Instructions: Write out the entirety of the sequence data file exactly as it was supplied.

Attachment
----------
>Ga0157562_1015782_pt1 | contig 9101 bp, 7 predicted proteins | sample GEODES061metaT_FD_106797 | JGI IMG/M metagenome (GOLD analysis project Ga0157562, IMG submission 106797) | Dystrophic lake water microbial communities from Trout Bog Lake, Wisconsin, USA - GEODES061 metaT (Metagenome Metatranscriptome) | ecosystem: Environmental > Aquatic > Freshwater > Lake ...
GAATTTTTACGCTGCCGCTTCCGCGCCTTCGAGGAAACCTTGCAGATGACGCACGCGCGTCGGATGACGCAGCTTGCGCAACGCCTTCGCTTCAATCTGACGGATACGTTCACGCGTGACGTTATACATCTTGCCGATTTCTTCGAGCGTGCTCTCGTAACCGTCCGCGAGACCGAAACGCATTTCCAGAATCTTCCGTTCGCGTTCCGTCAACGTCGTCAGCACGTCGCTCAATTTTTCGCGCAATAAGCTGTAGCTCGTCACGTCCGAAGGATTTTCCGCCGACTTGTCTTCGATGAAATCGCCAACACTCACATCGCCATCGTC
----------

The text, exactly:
>Ga0157562_1015782_pt1 | contig 9101 bp, 7 predicted proteins | sample GEODES061metaT_FD_106797 | JGI IMG/M metagenome (GOLD analysis project Ga0157562, IMG submission 106797) | Dystrophic lake water microbial communities from Trout Bog Lake, Wisconsin, USA - GEODES061 metaT (Metagenome Metatranscriptome) | ecosystem: Environmental > Aquatic > Freshwater > Lake ...
GAATTTTTACGCTGCCGCTTCCGCGCCTTCGAGGAAACCTTGCAGATGACGCACGCGCGTCGGATGACGCAGCTTGCGCAACGCCTTCGCTTCAATCTGACGGATACGTTCACGCGTGACGTTATACATCTTGCCGATTTCTTCGAGCGTGCTCTCGTAACCGTCCGCGAGACCGAAACGCATTTCCAGAATCTTCCGTTCGCGTTCCGTCAACGTCGTCAGCACGTCGCTCAATTTTTCGCGCAATAAGCTGTAGCTCGTCACGTCCGAAGGATTTTCCGCCGACTTGTCTTCGATGAAATCGCCAACACTCACATCGCCATCGTC